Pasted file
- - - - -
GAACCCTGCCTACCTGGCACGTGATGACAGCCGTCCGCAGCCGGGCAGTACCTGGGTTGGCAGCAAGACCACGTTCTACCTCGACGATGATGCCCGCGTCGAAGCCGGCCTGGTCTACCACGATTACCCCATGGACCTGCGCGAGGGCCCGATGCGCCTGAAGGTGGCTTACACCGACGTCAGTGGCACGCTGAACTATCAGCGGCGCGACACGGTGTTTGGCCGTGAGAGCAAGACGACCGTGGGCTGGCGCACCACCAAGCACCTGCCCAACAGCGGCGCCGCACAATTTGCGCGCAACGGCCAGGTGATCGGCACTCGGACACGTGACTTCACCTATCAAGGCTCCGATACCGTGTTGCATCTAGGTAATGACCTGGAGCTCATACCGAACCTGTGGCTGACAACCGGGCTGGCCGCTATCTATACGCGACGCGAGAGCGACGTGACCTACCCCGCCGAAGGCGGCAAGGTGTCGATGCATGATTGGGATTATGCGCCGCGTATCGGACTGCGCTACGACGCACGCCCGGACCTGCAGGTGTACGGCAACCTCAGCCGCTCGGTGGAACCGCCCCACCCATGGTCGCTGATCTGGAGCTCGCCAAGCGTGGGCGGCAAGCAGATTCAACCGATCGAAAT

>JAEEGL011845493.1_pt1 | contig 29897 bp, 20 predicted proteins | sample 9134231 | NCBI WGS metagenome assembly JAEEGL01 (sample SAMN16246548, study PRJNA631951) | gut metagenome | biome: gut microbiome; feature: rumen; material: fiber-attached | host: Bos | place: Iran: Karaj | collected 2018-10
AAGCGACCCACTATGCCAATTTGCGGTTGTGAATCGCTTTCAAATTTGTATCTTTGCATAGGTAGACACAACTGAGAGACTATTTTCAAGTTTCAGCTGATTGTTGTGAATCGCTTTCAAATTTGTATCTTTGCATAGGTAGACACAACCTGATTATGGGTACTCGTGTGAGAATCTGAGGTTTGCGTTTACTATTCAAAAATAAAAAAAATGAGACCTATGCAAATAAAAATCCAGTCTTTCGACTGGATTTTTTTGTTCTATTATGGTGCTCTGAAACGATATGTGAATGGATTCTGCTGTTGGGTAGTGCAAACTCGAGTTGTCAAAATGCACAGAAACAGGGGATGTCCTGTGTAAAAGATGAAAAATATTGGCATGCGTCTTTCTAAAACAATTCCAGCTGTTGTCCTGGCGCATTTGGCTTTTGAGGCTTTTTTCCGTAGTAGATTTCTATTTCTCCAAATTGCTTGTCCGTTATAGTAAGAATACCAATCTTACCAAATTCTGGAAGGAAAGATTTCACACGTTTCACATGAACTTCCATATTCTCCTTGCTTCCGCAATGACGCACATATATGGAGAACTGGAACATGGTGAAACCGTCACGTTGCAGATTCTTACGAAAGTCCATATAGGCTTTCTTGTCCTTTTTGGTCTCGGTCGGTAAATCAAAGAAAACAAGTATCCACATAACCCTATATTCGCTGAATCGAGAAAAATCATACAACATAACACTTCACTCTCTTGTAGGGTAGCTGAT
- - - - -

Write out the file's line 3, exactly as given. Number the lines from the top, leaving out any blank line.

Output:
AAGCGACCCACTATGCCAATTTGCGGTTGTGAATCGCTTTCAAATTTGTATCTTTGCATAGGTAGACACAACTGAGAGACTATTTTCAAGTTTCAGCTGATTGTTGTGAATCGCTTTCAAATTTGTATCTTTGCATAGGTAGACACAACCTGATTATGGGTACTCGTGTGAGAATCTGAGGTTTGCGTTTACTATTCAAAAATAAAAAAAATGAGACCTATGCAAATAAAAATCCAGTCTTTCGACTGGATTTTTTTGTTCTATTATGGTGCTCTGAAACGATATGTGAATGGATTCTGCTGTTGGGTAGTGCAAACTCGAGTTGTCAAAATGCACAGAAACAGGGGATGTCCTGTGTAAAAGATGAAAAATATTGGCATGCGTCTTTCTAAAACAATTCCAGCTGTTGTCCTGGCGCATTTGGCTTTTGAGGCTTTTTTCCGTAGTAGATTTCTATTTCTCCAAATTGCTTGTCCGTTATAGTAAGAATACCAATCTTACCAAATTCTGGAAGGAAAGATTTCACACGTTTCACATGAACTTCCATATTCTCCTTGCTTCCGCAATGACGCACATATATGGAGAACTGGAACATGGTGAAACCGTCACGTTGCAGATTCTTACGAAAGTCCATATAGGCTTTCTTGTCCTTTTTGGTCTCGGTCGGTAAATCAAAGAAAACAAGTATCCACATAACCCTATATTCGCTGAATCGAGAAAAATCATACAACATAACACTTCACTCTCTTGTAGGGTAGCTGAT